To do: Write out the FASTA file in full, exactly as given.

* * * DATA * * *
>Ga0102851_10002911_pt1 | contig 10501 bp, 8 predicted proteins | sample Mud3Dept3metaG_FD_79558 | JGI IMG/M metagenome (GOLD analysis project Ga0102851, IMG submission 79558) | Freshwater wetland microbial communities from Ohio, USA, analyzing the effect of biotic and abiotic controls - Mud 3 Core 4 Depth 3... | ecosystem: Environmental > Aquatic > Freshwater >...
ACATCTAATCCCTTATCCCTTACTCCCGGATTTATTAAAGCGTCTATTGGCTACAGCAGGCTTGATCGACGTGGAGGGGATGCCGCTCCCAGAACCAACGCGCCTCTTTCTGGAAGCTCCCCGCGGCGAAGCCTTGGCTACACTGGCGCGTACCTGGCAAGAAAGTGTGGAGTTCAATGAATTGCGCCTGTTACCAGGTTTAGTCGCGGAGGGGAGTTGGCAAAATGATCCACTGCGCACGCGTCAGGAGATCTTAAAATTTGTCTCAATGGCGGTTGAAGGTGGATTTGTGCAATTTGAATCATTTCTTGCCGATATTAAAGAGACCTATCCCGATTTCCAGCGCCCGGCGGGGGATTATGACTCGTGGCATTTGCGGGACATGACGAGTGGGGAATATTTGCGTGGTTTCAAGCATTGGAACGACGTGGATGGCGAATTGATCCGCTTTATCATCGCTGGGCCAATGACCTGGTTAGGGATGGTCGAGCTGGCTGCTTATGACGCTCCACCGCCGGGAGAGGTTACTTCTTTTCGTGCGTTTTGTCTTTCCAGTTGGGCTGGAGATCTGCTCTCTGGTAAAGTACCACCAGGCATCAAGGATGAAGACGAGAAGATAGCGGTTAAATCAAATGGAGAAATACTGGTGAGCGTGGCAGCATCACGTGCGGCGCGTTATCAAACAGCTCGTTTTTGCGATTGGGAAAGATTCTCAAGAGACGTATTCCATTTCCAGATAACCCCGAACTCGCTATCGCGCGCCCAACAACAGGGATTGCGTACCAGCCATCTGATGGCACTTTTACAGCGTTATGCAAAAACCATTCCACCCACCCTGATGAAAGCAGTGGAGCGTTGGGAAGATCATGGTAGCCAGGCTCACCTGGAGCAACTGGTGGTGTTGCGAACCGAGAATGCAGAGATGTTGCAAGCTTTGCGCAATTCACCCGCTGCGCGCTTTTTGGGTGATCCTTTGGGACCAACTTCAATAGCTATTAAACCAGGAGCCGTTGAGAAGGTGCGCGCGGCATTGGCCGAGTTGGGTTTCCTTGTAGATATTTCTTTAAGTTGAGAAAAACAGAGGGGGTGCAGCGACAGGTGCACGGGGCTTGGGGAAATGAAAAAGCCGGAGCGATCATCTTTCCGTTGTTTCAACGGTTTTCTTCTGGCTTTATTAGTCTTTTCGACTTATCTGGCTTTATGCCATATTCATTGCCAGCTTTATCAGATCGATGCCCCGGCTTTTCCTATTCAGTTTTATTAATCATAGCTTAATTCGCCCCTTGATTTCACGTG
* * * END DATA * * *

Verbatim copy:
>Ga0102851_10002911_pt1 | contig 10501 bp, 8 predicted proteins | sample Mud3Dept3metaG_FD_79558 | JGI IMG/M metagenome (GOLD analysis project Ga0102851, IMG submission 79558) | Freshwater wetland microbial communities from Ohio, USA, analyzing the effect of biotic and abiotic controls - Mud 3 Core 4 Depth 3... | ecosystem: Environmental > Aquatic > Freshwater >...
ACATCTAATCCCTTATCCCTTACTCCCGGATTTATTAAAGCGTCTATTGGCTACAGCAGGCTTGATCGACGTGGAGGGGATGCCGCTCCCAGAACCAACGCGCCTCTTTCTGGAAGCTCCCCGCGGCGAAGCCTTGGCTACACTGGCGCGTACCTGGCAAGAAAGTGTGGAGTTCAATGAATTGCGCCTGTTACCAGGTTTAGTCGCGGAGGGGAGTTGGCAAAATGATCCACTGCGCACGCGTCAGGAGATCTTAAAATTTGTCTCAATGGCGGTTGAAGGTGGATTTGTGCAATTTGAATCATTTCTTGCCGATATTAAAGAGACCTATCCCGATTTCCAGCGCCCGGCGGGGGATTATGACTCGTGGCATTTGCGGGACATGACGAGTGGGGAATATTTGCGTGGTTTCAAGCATTGGAACGACGTGGATGGCGAATTGATCCGCTTTATCATCGCTGGGCCAATGACCTGGTTAGGGATGGTCGAGCTGGCTGCTTATGACGCTCCACCGCCGGGAGAGGTTACTTCTTTTCGTGCGTTTTGTCTTTCCAGTTGGGCTGGAGATCTGCTCTCTGGTAAAGTACCACCAGGCATCAAGGATGAAGACGAGAAGATAGCGGTTAAATCAAATGGAGAAATACTGGTGAGCGTGGCAGCATCACGTGCGGCGCGTTATCAAACAGCTCGTTTTTGCGATTGGGAAAGATTCTCAAGAGACGTATTCCATTTCCAGATAACCCCGAACTCGCTATCGCGCGCCCAACAACAGGGATTGCGTACCAGCCATCTGATGGCACTTTTACAGCGTTATGCAAAAACCATTCCACCCACCCTGATGAAAGCAGTGGAGCGTTGGGAAGATCATGGTAGCCAGGCTCACCTGGAGCAACTGGTGGTGTTGCGAACCGAGAATGCAGAGATGTTGCAAGCTTTGCGCAATTCACCCGCTGCGCGCTTTTTGGGTGATCCTTTGGGACCAACTTCAATAGCTATTAAACCAGGAGCCGTTGAGAAGGTGCGCGCGGCATTGGCCGAGTTGGGTTTCCTTGTAGATATTTCTTTAAGTTGAGAAAAACAGAGGGGGTGCAGCGACAGGTGCACGGGGCTTGGGGAAATGAAAAAGCCGGAGCGATCATCTTTCCGTTGTTTCAACGGTTTTCTTCTGGCTTTATTAGTCTTTTCGACTTATCTGGCTTTATGCCATATTCATTGCCAGCTTTATCAGATCGATGCCCCGGCTTTTCCTATTCAGTTTTATTAATCATAGCTTAATTCGCCCCTTGATTTCACGTG